One of my favorite examples of someone positioning themselves to benefit from chance comes from Harry Potter and the Methods of Rationality, when Harry and Hermione first read all the titles of the books in the library and then read all the tables of contents. From their point of view the books in the library are a vast store of unknown information, any bit of which they might need at a given time. Since reading every single book isn’t an option, familiarizing themselves with the information in a systematic way means creating many potential sources of insight while simultaneously reducing the cost of doing future research. Hacker Eric Raymond made related point in the context of winning table-top board games:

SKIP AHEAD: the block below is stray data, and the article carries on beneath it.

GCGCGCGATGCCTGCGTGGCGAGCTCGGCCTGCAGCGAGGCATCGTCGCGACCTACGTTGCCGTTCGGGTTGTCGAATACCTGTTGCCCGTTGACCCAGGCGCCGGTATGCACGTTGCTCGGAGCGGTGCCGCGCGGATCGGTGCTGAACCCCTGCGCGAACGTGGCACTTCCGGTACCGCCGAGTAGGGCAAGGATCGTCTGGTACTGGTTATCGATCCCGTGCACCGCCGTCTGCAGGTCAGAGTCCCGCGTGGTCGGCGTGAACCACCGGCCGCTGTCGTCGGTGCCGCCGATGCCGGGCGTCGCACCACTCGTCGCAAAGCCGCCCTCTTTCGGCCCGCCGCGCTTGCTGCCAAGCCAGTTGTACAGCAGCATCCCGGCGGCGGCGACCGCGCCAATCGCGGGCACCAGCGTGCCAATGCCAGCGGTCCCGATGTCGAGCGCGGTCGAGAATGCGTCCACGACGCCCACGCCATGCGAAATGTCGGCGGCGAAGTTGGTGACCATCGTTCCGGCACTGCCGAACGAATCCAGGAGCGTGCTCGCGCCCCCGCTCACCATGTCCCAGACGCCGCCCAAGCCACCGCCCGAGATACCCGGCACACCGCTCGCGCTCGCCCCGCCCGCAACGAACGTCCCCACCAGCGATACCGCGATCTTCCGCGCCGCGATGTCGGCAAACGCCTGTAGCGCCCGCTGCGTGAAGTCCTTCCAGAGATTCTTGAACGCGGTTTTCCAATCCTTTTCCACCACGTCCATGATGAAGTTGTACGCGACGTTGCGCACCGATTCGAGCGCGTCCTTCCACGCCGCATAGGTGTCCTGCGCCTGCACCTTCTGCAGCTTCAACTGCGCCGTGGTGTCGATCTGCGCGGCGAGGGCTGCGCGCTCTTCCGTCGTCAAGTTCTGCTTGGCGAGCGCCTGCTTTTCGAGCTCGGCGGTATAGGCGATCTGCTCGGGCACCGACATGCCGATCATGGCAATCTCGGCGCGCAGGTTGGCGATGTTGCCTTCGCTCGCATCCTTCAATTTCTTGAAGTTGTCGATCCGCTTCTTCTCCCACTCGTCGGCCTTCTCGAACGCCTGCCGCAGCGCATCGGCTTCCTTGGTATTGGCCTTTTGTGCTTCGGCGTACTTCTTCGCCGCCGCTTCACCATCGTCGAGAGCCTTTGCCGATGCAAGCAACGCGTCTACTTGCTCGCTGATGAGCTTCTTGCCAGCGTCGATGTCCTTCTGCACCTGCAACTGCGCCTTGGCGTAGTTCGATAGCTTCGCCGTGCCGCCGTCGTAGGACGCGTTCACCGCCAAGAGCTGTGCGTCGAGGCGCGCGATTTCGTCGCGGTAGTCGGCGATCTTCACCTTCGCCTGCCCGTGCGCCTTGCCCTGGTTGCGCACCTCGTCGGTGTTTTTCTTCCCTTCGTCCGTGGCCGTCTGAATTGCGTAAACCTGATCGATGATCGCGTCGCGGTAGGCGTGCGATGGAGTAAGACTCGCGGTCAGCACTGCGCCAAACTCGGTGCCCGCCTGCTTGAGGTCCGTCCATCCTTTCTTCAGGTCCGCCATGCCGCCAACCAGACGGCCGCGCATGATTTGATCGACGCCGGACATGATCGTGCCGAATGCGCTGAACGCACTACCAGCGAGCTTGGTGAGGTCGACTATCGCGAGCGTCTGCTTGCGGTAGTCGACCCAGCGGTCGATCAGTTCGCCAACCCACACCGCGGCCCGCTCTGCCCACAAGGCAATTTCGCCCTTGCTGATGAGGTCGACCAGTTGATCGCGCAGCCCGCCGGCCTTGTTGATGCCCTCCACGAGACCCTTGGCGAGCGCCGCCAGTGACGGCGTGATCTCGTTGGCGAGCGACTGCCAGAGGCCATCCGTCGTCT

I made chance work for me. Pay attention, because I am about to reveal why there is a large class of games (notably pick-up-and-carry games like Empire Builder, network-building games like Power Grid, and more generally games with a large variety of paths to the win condition) at which I am extremely difficult to beat. The technique is replicable.
I have a rule: when in doubt, play to maximize the breadth of your option tree. Actually, you should often choose option-maximizing moves over moves with a slightly higher immediate payoff, especially early in the game and most especially if the effect of investing in options is cumulative.
What’s the common thread between extroversion, skimming the library shelves, and beating your friends at boardgames? Certain actions and certain states of mind make it more likely you’ll benefit from white swans.
(Clever readers may be saying to themselves: “okay, but doesn’t all this also make the chances of encountering black swans higher as well?” We will address these concerns when we talk about principles three and four.)